The bees are arriving!

Honey bees

IMPORTANT UPDATE

Peter Borst and David Hopkins will pick up the nucs on Friday, May 4. You will be able to get your bees Saturday evening (at dusk) and beyond.  Please make every effort to pick them up right away, in consideration of our host.

***Nucs will be at Peter’s house, since Max will be out of town this weekend.  See below.***

 


Honey beesFor first-time beekeepers, your journey into beekeeping will really start!  Here are some tips and info about what to expect.

 

Click here to download these instructions as a PDF.

Notification:

You will be contacted by phone and/or e-mail when we know the exact night. Then you will be able to pick your nuc(s) up either that night, or on one of the following evenings (typically close to or after dark). Peter Borst, our vice president and long-time beekeeper, will host the nucs this year.  He lives at 128 Lieb Road in Spencer, 8 miles outside of Ithaca.

 


Here is a link with the Google Map

 


Transporting your nucs:

 

It is preferable, both for you and your bees, to transport your nucs outside the passenger compartment of your vehicle – but not in the trunk (where they might suffocate). We advise picking up your bees at or near dark, to make certain that all of the bees in your nuc have found their way back to the hive and to facilitate closing up the entrance at pick-up, then opening up the entrance when you get the nuc “home.”

Items to bring with you for the trip home:

(1) newspaper to stuff into entrance to keep bees inside nuc (or flexible screening for the entrance if you live more than 20 minutes away so that they won’t suffocate)
(2) Bungee cords, ratchet straps or some other way of securing your bees in or on your vehicle
(3) Bee veil/suit (just in case)
(4) Smoker, fuel, matches (in case)
(5) Duct tape
(6) A large garbage bag-to contain your nuc in the event of an accidental breach
(7) A flashlight, if needed, to help you move your nuc into their new location at “home” (see below).

When you get your bees home:

 

(1) Place your nucleus colony on top of the hive where they will soon be installed, with the nuc entrance facing in the same direction as the hive body. Put a rock on the top of the nuc cover, just as you would on your regular hive cover.
(2) Remove the newspaper you had stuffed inside the entrance when you picked up the bees. Since you will be doing this after dark, you will not need to use a smoker.
(3) Allow your bees 72 hours to calm down from the trip home. Check your nuc to make sure they are leaving the nucleus hive and returning to the nuc throughout the day and doing their bee work.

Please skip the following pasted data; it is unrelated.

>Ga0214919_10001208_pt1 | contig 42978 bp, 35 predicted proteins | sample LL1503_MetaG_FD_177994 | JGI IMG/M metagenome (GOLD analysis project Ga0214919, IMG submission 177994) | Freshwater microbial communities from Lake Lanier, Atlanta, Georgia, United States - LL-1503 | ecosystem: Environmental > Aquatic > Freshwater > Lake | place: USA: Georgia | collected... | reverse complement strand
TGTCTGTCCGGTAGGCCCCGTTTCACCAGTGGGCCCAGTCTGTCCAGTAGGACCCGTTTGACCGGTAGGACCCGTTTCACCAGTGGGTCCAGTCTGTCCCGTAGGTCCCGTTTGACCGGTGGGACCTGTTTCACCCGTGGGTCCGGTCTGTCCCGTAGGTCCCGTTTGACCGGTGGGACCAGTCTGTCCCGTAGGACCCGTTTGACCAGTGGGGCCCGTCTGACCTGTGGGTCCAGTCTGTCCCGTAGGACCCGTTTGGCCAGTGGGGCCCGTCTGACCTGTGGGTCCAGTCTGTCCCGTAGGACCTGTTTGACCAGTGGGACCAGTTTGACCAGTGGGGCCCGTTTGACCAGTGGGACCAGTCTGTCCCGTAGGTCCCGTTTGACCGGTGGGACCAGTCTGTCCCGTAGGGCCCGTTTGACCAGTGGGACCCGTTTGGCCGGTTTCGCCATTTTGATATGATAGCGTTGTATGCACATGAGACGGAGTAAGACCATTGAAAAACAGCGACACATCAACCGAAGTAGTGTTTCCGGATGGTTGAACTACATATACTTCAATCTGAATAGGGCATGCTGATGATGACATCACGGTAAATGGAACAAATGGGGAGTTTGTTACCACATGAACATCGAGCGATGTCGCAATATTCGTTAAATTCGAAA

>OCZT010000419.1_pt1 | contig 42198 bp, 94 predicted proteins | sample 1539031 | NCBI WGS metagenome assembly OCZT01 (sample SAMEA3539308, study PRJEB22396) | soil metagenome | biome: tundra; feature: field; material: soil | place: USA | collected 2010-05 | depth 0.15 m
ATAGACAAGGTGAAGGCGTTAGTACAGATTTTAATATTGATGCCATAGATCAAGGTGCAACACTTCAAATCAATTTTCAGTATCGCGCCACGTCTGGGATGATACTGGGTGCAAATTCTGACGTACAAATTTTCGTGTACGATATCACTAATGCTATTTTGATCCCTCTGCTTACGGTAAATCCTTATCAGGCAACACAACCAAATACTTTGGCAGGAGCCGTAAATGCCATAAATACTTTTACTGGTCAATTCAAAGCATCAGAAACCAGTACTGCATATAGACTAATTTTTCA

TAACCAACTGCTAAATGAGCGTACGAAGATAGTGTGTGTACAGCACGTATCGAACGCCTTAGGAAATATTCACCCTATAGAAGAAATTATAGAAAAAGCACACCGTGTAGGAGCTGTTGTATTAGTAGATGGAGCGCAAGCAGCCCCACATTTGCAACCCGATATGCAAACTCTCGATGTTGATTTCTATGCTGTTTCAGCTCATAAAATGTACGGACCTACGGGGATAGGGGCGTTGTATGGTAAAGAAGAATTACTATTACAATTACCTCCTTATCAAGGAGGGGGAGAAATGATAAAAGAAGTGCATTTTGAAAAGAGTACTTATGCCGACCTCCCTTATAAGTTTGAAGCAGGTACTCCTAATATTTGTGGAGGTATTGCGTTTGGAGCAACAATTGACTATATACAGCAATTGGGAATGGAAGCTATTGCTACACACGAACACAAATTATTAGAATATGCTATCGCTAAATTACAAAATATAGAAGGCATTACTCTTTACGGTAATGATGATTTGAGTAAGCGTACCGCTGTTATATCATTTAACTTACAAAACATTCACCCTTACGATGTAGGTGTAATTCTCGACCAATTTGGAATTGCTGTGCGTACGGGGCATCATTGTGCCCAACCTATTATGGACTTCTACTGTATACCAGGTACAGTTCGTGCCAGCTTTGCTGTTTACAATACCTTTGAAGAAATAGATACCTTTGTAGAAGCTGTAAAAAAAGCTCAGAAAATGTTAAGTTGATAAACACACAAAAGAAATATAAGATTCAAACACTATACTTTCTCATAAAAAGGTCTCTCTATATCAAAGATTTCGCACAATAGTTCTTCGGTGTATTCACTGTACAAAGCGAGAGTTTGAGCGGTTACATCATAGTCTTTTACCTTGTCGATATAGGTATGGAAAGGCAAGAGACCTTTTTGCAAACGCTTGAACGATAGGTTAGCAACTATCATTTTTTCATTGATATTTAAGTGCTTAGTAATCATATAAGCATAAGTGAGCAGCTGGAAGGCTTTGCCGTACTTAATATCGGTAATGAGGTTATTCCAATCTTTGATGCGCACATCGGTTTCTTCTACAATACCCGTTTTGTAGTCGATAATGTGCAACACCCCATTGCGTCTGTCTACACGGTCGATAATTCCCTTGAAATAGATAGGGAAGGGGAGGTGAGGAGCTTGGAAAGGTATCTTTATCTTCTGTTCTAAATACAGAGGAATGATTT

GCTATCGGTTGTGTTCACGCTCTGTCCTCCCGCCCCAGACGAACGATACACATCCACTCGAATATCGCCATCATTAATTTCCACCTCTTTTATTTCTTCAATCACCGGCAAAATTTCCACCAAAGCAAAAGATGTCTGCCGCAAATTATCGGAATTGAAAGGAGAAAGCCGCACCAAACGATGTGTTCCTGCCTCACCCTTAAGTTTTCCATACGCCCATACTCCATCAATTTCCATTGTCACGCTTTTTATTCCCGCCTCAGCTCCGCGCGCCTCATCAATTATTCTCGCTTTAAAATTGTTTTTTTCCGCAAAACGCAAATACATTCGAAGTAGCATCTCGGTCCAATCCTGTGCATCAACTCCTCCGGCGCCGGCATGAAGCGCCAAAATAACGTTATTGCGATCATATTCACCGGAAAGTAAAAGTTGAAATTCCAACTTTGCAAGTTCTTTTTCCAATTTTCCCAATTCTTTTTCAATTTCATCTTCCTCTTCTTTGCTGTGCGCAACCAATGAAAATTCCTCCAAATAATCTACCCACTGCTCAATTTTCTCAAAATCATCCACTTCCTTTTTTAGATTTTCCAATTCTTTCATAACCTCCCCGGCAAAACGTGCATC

(4) Any time after 3 days but fewer than 7 days, install the 5 frames in the center of their permanent hive body, in the order in which they were set up inside the nuc. Choose a warm, sunny afternoon when the foragers have left the nuc; this will make moving the frames into the hive body easier on both you and the bees. As you move your frames into the hive body, check for eggs (not capped brood) in cells. Since eggs hatch into larvae in 3 days, if you have eggs after 3 days, you will know you have a live queen.

**This is important**

On very rare occasions, one of the club nucs will be found to be queenless, and if so, Kutik’s will replace the nuc or supply a new queen. Sometimes, bees will ball the queen if they are disrupted too much when moving (another good reason to wait 3 days before moving the nuc frames into their permanent hive body).

Fill out the remaining empty frame slots with either drawn comb or foundation. Check the bees in about 3 weeks. If the bees have drawn comb to the edge of the box and if there is considerable capped brood covering 5-6 center frames, add a second hive body. Again, if you are starting with foundation, allow the bees to draw out comb on all the frames before even thinking about adding supers to the colony.

What to expect the first season:

If you have already-drawn comb to offer your bees as you fill out the brood boxes, and when you begin to super up the colony, you should expect honey by September.  If you are starting with foundation, your bees may or may not produce much honey in their first season.

On occasion, a particularly strong colony that begins as a nucleus hive will swarm in the first season, perhaps even as late as September. On even rarer occasions, members have reported that nucleus hives themselves have cast a swarm, but this is unlikely. Still, it is important to move your bees out of their nuc and into their permanent hive body as described above.

lf you have any questions or concerns during this process (or throughout the season), remember that you may join the FLBC discussion list (go to www.flbeeclub.com) and post your concerns to the membership, or bring your questions to any club meeting for informal conversation.

When and where to return nuc boxes:

Mr. Kutik, the source of our nucs, has provided our bees in his own nuc boxes. They are branded with his name, and in contracting with him to purchase the nucs, the club agrees that our members will return the boxes.

After you have had a chance to move your nuc into your own equipment, you may bring the nuc box back to any summer club meeting (at the club hives behind the Cayuga Nature Center) or, if it is easier for you, you may take the box directly to Wixson’s on the west side of Cayuga Lake.

You may also leave the nuc box in the shed at the club apiary or behind the shed if it is locked. Please drop Marjorie Pryse an e-mail letting her know that you have returned your box – or catch her at one of the summer meetings.

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